Smash the panel instead of hitting the switch and you can't access the secret area. Also high up on the left side...
...and on the right...
there are breakable panels and switches. Smash these panels before you activate the switches and you'll be unable to activate the platform which takes you to the secret ammo cache. An interesting map design concept and one that appears later on in the game in various guises. For example the breakable panels beside the save game buffers at the beginning of "Nuke And Pave" (another GK level). Smash these and you can't save your game. There is also the mysterious switch under the lava on "All Roads Lead To Sol..." (a JJ level). The switch is deactivated when you break one of the four panels on this level.
Is there a pattern to this? A connection? Let us speculate for a moment. Could the original function of the breakable panel have been to deactivate the door switch, like the platform switches in the secret area. Indeed could it have been the case that the switch on the other side of the external doors had a breakable panel rather than a terminal beside it.
Remember that this terminal contains a mysterious message seemingly from Thoth. A message which appears out of place in terms of the story. The Thoth section has details on this.
Let us imagine for a moment that the large external doors were opened by activating either of the switches. Like the switches in the secret room they had breakable panels associated wth them. If you happened to break the first panel the switch wouldn't work. But not to worry there was another switch... this time DON'T smash the panel!
The problem here is that you can imagine how some people would have smashed both panels causing them to fail in their mission. Not good for game play. Smashing both panels in the secret area simply meant you couldn't access the secret ammo cache. No real harm done, just a lost opportunity. Similarly smashing both panels beside the save game buffers at the start of "Nuke And Pave" simply meant you couldn't save the game at this point. No real harm done, just an inconvenience. But smashing both panels beside the switches at the external doors would have meant restarting the game and trying again. Bad game design.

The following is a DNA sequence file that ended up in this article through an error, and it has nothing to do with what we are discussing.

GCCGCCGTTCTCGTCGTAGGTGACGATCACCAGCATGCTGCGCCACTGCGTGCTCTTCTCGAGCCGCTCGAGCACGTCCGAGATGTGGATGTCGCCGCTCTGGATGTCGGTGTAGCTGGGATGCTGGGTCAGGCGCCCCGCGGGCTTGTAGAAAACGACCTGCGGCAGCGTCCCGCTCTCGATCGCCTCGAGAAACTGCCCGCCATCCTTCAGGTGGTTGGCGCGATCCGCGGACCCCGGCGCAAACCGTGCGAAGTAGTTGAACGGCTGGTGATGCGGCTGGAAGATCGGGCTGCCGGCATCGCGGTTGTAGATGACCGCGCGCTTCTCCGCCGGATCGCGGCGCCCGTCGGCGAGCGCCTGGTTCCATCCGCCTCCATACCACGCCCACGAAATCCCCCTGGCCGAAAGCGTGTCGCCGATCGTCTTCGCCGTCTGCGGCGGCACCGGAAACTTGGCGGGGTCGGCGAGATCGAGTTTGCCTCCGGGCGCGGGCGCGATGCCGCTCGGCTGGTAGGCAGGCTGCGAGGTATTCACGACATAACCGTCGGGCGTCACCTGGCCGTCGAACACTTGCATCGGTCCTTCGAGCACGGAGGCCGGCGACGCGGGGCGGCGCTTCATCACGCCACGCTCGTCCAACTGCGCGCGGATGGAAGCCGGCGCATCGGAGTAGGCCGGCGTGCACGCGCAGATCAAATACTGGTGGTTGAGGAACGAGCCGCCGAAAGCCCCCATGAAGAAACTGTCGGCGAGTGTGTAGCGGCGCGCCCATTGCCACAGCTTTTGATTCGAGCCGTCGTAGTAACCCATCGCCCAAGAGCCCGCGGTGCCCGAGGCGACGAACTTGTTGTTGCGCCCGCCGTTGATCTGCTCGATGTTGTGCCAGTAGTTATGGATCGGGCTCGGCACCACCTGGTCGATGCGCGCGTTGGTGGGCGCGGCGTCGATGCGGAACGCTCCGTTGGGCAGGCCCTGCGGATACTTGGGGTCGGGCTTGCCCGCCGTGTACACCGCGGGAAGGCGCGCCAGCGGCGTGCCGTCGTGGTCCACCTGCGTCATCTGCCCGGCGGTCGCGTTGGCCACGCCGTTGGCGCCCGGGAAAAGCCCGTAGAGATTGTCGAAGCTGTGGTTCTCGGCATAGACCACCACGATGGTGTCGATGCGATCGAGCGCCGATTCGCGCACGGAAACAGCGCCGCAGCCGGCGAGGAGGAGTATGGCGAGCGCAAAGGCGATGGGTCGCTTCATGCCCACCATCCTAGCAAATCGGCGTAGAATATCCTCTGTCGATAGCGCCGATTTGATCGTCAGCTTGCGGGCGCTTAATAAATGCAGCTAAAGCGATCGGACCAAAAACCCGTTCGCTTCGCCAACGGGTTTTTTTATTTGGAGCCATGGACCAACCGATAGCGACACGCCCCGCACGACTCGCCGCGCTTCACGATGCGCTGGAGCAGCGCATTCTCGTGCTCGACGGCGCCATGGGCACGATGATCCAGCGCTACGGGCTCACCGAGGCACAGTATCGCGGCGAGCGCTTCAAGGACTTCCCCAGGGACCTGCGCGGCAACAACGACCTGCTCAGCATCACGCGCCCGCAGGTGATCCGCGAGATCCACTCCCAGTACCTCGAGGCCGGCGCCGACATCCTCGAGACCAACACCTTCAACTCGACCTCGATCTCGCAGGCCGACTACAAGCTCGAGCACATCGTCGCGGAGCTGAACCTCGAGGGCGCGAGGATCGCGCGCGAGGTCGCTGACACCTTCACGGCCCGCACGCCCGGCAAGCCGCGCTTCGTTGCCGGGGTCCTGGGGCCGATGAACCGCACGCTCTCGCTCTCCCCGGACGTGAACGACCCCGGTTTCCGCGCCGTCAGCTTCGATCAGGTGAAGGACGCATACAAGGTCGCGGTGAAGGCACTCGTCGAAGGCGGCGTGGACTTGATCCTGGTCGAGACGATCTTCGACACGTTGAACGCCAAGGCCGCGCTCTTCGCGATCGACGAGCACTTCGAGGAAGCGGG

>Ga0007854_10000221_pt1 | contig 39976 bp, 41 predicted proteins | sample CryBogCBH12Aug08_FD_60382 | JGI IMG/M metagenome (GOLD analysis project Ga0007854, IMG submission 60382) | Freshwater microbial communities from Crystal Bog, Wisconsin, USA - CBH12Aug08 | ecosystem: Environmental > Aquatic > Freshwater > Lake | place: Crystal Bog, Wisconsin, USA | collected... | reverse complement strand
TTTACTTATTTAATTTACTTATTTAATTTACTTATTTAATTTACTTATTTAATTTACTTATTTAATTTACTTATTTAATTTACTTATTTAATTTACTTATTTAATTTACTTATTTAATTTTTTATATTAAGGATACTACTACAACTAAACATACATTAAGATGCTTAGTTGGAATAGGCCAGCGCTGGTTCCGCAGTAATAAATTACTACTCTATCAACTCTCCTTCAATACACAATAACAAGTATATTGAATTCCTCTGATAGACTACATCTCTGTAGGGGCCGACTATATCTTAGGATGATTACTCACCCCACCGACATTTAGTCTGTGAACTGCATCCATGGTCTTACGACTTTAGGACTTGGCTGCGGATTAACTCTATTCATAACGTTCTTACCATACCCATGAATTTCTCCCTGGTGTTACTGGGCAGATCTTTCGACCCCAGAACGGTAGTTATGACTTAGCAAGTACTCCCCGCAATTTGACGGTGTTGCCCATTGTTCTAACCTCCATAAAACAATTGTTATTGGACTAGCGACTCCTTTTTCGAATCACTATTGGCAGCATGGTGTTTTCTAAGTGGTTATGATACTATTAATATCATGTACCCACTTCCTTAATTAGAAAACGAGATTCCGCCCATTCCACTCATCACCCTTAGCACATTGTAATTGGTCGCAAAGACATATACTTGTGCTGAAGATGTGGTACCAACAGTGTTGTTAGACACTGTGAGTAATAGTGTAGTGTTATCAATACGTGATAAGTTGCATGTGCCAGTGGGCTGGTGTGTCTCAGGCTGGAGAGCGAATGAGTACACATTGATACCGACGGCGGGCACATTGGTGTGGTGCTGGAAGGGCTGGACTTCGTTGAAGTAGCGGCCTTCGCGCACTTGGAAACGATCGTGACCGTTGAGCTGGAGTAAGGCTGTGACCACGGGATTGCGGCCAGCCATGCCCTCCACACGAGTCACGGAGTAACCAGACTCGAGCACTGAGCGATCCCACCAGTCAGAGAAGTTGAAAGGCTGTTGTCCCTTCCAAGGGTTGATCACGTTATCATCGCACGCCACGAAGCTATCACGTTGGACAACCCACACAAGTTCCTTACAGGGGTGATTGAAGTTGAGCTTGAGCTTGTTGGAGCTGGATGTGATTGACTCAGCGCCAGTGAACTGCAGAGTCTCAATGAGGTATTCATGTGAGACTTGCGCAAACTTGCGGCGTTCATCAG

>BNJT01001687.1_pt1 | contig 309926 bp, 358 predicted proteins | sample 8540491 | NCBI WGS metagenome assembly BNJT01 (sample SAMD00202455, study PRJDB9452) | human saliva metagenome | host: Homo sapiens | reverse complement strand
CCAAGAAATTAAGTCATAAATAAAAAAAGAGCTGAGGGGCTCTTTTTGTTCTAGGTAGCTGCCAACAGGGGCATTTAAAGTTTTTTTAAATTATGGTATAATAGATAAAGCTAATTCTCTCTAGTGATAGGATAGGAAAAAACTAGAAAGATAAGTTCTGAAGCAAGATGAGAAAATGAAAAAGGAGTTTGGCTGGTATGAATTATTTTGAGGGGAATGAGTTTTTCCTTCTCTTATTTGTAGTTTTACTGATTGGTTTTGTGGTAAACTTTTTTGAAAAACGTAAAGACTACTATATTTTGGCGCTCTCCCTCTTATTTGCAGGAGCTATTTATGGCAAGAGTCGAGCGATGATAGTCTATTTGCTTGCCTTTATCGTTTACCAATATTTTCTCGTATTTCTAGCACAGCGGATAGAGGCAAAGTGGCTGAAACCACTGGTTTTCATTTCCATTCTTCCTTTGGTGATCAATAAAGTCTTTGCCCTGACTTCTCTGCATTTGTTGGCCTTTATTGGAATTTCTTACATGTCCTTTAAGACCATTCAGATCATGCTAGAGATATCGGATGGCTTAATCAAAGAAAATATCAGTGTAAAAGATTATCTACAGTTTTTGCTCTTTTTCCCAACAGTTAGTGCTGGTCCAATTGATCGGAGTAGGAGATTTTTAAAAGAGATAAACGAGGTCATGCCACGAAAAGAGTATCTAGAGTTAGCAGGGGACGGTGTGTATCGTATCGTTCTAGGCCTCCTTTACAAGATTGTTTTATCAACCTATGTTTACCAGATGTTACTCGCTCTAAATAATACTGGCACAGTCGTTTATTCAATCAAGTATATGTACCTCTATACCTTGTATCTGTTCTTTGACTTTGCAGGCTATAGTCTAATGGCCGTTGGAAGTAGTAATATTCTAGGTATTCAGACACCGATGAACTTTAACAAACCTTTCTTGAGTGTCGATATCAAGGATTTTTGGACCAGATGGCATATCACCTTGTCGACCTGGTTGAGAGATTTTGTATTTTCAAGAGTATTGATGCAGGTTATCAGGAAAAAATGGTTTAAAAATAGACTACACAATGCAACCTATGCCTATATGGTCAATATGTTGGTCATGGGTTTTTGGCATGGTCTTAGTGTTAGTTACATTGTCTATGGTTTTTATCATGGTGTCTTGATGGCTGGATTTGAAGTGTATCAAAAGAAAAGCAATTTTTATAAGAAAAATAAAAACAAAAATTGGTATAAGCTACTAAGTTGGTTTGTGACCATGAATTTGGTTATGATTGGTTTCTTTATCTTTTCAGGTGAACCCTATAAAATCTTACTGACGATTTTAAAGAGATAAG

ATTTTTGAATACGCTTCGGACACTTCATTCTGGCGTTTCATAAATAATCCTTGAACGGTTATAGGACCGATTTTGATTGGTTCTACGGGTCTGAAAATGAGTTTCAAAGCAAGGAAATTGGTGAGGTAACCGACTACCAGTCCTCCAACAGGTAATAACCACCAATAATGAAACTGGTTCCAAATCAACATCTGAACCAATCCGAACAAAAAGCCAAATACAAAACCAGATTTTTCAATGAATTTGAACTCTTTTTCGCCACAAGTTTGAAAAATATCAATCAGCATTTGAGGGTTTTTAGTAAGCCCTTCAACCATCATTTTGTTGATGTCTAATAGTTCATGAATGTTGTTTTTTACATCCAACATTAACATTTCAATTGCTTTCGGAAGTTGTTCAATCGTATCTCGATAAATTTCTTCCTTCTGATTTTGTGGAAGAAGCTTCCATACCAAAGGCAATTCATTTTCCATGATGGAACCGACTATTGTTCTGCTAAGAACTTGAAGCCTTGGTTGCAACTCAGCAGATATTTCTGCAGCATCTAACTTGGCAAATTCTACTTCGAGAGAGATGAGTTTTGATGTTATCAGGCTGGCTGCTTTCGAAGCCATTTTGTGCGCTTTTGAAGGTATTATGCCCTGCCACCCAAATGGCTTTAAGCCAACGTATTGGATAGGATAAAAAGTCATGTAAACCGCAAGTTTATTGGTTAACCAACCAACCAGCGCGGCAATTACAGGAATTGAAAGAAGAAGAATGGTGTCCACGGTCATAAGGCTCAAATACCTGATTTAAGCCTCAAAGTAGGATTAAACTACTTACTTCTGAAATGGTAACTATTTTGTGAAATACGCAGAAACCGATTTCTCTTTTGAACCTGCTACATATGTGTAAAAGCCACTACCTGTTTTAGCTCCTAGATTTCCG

Under such circumstances it's not hard to imagine that something would have to be done to change this. One possible solution would have been to remove the breakable panels altogether. However this would have required a certain amount of map restructing to remove the wall inserts, presuming of course you wanted it to look right after the change. Another solution would have been to change the function of the panels. You could make one panel activate something and change the other into a terminal, giving it some obscure message... something that wouldn't effect game play. Nobody would notice now would they? Hmmm...
Of course this is all just speculation. But ask yourself this... "why go to the trouble of creating two door switches when the breakable panel does the job in one go"?
Ah... questions... questions... where is Brother William when you need him?
Happy New Year everybody. :-)
Steve Campbell <email@example.com> writes
Could it have been possible that these switches had the control of the sewage?
Possibly to raise it thus giving the player access to the top floor and then the player would be able to access the small hallway just outside the giant doors that have to be raised.
I have never gotten access to that hallway. I have been told and have read that it contains a ammo cache. Having never gained access I would not know...